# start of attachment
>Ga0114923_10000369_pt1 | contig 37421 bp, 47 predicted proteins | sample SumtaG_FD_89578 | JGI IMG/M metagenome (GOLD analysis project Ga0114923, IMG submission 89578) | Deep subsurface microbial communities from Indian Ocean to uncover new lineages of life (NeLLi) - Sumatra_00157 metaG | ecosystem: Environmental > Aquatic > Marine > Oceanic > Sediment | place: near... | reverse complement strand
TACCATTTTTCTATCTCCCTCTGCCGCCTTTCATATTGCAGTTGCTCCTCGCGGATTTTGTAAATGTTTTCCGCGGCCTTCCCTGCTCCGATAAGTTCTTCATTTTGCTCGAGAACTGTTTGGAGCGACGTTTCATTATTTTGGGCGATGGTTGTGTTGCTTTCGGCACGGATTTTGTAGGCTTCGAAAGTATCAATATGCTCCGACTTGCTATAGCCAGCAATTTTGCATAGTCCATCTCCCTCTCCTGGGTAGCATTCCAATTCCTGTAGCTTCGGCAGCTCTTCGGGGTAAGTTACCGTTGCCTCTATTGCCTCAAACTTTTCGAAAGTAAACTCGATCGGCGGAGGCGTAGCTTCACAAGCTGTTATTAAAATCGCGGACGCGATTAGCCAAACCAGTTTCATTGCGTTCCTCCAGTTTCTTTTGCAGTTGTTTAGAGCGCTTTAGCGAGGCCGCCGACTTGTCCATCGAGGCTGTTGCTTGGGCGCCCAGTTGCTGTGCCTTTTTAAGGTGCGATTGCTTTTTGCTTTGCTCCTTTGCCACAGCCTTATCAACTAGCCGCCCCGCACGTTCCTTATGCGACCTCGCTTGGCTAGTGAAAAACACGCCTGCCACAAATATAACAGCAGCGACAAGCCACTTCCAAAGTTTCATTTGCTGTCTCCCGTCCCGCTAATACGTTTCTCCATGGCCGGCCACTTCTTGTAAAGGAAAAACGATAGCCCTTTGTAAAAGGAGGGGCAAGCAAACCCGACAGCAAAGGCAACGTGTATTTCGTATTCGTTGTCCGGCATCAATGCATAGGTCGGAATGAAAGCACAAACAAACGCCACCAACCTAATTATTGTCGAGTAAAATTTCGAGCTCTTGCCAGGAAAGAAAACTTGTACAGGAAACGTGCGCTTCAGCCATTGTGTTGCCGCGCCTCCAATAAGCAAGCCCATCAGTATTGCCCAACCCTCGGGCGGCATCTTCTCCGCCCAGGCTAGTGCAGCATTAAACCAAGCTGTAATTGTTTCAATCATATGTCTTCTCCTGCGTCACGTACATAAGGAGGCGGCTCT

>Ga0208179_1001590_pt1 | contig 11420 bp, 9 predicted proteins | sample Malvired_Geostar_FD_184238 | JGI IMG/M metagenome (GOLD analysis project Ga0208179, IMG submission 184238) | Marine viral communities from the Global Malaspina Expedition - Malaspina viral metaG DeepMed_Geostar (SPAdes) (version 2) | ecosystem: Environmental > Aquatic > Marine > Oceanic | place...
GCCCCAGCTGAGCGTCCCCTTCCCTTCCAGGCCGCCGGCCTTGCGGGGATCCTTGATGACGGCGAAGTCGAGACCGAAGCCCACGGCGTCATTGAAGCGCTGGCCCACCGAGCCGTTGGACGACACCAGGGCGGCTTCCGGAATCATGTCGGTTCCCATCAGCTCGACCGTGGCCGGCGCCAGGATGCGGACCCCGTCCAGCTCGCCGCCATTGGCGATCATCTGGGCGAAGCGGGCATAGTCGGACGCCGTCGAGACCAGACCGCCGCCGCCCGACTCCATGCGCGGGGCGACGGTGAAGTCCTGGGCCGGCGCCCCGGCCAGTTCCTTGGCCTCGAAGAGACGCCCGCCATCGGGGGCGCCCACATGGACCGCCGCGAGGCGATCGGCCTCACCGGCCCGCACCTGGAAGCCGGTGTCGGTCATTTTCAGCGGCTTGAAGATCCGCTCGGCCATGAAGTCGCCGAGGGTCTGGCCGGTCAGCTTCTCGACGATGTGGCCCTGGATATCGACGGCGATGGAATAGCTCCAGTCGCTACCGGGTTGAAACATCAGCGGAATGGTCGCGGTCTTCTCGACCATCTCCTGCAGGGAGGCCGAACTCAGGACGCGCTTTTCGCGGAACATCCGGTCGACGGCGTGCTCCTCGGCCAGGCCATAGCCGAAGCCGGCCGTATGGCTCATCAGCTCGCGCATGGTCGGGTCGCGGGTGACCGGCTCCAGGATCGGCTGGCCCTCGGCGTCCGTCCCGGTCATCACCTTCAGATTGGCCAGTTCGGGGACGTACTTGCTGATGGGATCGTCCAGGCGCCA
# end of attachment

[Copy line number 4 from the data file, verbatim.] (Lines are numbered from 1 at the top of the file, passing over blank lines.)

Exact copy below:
GCCCCAGCTGAGCGTCCCCTTCCCTTCCAGGCCGCCGGCCTTGCGGGGATCCTTGATGACGGCGAAGTCGAGACCGAAGCCCACGGCGTCATTGAAGCGCTGGCCCACCGAGCCGTTGGACGACACCAGGGCGGCTTCCGGAATCATGTCGGTTCCCATCAGCTCGACCGTGGCCGGCGCCAGGATGCGGACCCCGTCCAGCTCGCCGCCATTGGCGATCATCTGGGCGAAGCGGGCATAGTCGGACGCCGTCGAGACCAGACCGCCGCCGCCCGACTCCATGCGCGGGGCGACGGTGAAGTCCTGGGCCGGCGCCCCGGCCAGTTCCTTGGCCTCGAAGAGACGCCCGCCATCGGGGGCGCCCACATGGACCGCCGCGAGGCGATCGGCCTCACCGGCCCGCACCTGGAAGCCGGTGTCGGTCATTTTCAGCGGCTTGAAGATCCGCTCGGCCATGAAGTCGCCGAGGGTCTGGCCGGTCAGCTTCTCGACGATGTGGCCCTGGATATCGACGGCGATGGAATAGCTCCAGTCGCTACCGGGTTGAAACATCAGCGGAATGGTCGCGGTCTTCTCGACCATCTCCTGCAGGGAGGCCGAACTCAGGACGCGCTTTTCGCGGAACATCCGGTCGACGGCGTGCTCCTCGGCCAGGCCATAGCCGAAGCCGGCCGTATGGCTCATCAGCTCGCGCATGGTCGGGTCGCGGGTGACCGGCTCCAGGATCGGCTGGCCCTCGGCGTCCGTCCCGGTCATCACCTTCAGATTGGCCAGTTCGGGGACGTACTTGCTGATGGGATCGTCCAGGCGCCA